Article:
CAIRO: Egypt’s blogging community was stupefied to find a comment by Prime Minister Ahmed Nazif on a blog known for its opposition to the government.
One of the most heavily-criticized government officials in the blogsphere, Nazif confirmed that it was indeed he who posted the comment on “Ala Esm Masr (In Egypt’s Name), a blog with a noticeably socialist tone run by Mustafa Mahmoud.
Since the post appeared on Aug. 5, the blog has witnessed an unprecedented level of activity.
In his comment, Prime Minister Nazif lauded the dialogue between youth in the blogosphere and the way they freely express their opinions on the political and economic issues facing Egypt.
“Opinions raised in the blogs can be useful in directing the country’s general policies [and] that is what encouraged me to follow and participate with you, he said.
“You and your colleagues represent.a promising future with more democracy, he added, addressing the writer of the blog.
Readers of the blog were stunned to find Nazif’s comment, and many were skeptical of the true identity of the person who made it.
One commenter who called themselves Gabhet El-Tahyees El-Sha’biya (The Public Nonsense Front) asked for proof that the comment was actually made by the prime minister. On the other hand, “anonymous said that the writing style of the PM’s comment is similar to the one used by government officials, expressing satisfaction that their voices are being heard by the government.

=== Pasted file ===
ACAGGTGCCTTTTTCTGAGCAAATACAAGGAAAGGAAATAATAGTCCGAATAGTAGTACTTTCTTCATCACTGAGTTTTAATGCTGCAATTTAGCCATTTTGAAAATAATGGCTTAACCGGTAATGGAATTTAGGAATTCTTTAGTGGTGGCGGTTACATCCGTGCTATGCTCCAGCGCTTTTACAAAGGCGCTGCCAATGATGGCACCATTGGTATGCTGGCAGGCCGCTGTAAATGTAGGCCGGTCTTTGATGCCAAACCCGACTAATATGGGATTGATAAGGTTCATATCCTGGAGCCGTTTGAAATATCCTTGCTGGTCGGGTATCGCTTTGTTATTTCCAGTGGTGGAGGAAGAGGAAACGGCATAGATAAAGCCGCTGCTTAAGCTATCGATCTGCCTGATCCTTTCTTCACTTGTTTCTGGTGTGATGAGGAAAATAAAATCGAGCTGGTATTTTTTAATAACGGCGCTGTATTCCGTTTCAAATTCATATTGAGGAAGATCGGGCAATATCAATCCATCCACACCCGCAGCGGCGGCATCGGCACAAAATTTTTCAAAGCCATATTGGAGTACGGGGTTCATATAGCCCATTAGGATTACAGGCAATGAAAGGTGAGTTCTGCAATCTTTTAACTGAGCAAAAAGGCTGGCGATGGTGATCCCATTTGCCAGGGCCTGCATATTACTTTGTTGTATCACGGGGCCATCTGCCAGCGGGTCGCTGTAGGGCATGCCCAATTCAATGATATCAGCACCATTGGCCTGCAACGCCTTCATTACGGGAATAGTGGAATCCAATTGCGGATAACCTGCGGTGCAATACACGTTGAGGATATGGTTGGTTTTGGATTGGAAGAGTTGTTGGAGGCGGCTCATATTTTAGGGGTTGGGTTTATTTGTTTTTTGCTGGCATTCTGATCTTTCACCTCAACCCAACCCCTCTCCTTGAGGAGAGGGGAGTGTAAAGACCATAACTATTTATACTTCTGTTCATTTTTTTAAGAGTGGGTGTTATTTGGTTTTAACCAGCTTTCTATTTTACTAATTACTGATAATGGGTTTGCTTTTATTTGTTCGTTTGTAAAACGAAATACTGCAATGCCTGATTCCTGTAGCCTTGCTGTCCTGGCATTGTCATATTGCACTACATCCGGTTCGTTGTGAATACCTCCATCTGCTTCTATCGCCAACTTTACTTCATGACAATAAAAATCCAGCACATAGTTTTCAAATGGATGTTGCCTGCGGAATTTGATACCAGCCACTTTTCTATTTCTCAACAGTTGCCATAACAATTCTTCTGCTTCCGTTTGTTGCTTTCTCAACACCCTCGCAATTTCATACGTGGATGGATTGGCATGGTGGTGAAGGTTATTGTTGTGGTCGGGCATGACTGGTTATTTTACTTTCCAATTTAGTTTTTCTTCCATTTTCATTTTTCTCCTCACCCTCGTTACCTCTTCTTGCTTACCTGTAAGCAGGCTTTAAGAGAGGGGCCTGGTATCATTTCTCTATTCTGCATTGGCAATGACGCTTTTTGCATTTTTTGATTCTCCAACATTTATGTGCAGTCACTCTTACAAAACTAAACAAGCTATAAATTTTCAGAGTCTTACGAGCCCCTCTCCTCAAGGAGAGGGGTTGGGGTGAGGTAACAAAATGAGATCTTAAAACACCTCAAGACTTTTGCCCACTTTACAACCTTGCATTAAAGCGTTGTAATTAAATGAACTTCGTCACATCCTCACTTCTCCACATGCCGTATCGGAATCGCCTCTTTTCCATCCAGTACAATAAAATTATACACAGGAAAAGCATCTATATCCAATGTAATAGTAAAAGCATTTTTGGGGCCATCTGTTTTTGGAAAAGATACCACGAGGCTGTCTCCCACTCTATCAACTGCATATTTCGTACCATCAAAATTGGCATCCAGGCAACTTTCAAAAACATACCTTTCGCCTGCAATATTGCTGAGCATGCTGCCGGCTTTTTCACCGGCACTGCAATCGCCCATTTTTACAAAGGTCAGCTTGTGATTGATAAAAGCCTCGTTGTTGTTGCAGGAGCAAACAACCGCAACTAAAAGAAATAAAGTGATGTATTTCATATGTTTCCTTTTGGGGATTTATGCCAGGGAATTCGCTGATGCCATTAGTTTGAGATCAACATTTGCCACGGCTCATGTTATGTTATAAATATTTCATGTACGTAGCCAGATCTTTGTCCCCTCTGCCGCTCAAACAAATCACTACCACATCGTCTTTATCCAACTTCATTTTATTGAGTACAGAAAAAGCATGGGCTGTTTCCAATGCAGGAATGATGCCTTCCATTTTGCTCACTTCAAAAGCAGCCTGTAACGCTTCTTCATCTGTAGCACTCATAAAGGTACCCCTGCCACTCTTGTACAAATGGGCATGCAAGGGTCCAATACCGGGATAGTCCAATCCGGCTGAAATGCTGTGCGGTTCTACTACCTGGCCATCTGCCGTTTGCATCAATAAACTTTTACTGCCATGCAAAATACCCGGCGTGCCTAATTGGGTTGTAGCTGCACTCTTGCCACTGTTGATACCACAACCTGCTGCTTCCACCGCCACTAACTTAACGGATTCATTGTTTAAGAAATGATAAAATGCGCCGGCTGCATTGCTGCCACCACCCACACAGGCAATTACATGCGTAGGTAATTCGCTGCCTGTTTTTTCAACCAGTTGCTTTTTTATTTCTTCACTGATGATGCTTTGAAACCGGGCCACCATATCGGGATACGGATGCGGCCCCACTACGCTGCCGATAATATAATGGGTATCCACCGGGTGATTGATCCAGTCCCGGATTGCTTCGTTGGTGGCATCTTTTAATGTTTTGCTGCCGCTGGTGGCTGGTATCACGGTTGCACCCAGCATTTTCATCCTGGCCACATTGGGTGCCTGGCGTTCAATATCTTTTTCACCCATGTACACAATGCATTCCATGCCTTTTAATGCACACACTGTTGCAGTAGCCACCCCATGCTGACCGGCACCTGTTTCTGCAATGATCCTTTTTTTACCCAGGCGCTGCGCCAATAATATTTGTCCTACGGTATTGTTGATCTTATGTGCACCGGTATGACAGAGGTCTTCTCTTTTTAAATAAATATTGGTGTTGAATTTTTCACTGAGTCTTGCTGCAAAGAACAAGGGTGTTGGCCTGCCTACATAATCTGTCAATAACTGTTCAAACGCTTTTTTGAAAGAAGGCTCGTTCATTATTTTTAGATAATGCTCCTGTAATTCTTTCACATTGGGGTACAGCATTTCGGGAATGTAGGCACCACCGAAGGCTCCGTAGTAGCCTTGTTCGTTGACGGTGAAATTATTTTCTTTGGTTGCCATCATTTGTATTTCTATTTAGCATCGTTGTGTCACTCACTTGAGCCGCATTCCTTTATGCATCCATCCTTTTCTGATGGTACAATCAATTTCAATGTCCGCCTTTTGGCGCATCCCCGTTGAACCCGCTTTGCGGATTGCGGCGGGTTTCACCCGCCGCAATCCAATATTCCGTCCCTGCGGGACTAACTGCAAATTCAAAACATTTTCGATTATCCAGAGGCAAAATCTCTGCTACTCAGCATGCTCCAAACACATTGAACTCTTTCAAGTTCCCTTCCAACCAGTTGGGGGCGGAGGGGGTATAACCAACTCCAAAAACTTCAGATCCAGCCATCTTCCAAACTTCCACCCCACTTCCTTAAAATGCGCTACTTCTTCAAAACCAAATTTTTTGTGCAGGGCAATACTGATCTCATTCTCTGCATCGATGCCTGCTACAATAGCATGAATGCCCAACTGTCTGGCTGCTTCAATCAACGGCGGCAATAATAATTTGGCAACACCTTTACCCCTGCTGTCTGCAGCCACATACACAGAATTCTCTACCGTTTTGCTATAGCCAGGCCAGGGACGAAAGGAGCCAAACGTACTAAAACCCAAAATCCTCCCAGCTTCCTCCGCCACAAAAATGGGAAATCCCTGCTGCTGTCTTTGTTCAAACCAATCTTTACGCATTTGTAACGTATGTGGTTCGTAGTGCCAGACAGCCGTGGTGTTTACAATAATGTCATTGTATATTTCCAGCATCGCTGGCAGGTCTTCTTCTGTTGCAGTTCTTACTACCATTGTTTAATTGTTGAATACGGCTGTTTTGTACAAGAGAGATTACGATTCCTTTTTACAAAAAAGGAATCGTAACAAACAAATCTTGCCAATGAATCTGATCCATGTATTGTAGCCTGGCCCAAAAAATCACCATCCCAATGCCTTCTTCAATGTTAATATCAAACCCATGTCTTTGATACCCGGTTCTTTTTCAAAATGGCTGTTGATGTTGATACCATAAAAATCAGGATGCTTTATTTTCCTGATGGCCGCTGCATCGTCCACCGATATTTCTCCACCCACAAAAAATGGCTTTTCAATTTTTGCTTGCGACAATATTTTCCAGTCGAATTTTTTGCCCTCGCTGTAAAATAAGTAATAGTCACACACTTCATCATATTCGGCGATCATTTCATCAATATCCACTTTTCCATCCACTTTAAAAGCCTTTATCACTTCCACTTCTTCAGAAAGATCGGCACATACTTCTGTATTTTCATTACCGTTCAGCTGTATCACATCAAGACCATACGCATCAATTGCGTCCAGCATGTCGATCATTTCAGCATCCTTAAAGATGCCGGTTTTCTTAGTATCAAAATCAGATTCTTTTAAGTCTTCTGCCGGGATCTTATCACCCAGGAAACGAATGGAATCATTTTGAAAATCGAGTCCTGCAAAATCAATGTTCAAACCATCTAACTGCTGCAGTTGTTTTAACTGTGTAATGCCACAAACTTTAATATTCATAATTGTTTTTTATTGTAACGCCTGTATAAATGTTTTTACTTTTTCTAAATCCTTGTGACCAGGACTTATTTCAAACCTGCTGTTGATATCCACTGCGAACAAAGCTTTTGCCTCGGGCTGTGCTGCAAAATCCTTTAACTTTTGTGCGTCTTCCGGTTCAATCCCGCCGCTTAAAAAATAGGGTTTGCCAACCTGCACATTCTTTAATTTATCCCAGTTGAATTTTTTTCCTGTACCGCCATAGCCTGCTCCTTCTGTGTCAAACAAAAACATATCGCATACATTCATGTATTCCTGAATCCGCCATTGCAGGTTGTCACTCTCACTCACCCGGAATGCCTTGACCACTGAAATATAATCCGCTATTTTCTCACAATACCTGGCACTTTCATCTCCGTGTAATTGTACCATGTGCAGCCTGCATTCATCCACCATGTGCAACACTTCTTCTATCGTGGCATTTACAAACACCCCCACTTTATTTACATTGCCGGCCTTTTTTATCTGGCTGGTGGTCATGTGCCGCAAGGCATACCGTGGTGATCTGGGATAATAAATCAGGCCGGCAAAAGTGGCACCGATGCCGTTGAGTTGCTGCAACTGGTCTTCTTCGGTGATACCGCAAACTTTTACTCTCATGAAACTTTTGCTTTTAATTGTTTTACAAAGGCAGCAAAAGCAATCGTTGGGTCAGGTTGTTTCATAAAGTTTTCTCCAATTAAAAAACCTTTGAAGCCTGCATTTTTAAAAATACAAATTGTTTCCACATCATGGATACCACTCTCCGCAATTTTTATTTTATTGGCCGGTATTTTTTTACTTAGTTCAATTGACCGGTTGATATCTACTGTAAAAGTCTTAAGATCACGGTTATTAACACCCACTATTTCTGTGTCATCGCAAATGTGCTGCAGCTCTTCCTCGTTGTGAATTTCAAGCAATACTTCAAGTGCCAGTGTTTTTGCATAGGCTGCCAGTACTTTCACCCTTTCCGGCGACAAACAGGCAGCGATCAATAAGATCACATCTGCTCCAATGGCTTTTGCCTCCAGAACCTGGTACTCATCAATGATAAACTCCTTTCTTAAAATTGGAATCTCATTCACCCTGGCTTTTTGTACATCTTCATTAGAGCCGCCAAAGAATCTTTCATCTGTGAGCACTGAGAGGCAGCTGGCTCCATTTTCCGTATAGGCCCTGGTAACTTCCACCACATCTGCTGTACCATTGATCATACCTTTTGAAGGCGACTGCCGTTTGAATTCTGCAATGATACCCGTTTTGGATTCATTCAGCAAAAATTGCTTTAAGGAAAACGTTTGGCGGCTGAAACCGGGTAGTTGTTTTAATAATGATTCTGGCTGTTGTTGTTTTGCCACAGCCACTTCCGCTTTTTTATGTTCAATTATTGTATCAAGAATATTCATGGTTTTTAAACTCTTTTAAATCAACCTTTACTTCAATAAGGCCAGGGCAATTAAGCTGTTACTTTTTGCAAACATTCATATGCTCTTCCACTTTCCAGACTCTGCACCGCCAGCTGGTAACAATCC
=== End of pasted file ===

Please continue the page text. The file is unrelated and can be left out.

Nazif confirmed his participation in the online discussion to Al-Masry Al-Youm, saying that he wanted to “clarify misunderstandings.
The PM commented on a post entitled “The privatization of education and the future of poor students, where Mustafa Mahmoud argues that the government has been working to gradually exclude the poor from higher education by selling public universities.
When this attempt failed, he continued, the government introduced “special sections inside public university faculties where the fees are higher and the quality of education is better.
In response to these allegations, Nazif said private education will never come at the expense of public education, and that the government will never forgo the concept of social equality.
The number of students accepted in universities since 1990/91 has increased 225 percent to reach 1.8 million students, Nazif added.
According to the 2007/08 national budget, government spending on education is LE 10.1 billion, a 40.9 percent increase over last year’s LE 7.2 billion.
Nazif’s comment is a sign that the government is paying closer attention to bloggers, whose role in politics has intensified over the past few years. The number of Egyptian bloggers is an estimated 160,000, according to a recent report released by the Cabinet’s Information and Decision Support Center (IDSC).
Yet not everyone is giving Nazif’s participation the same weight. “He is just a puppet. His comment is not important, Malek Mostafa, author of the popular Malcolm X blog, told Daily News Egypt.
Because of their heightened political participation, bloggers in Egypt have been under scrutiny. A number of bloggers are currently on trial after taking part in the April 6 general strike.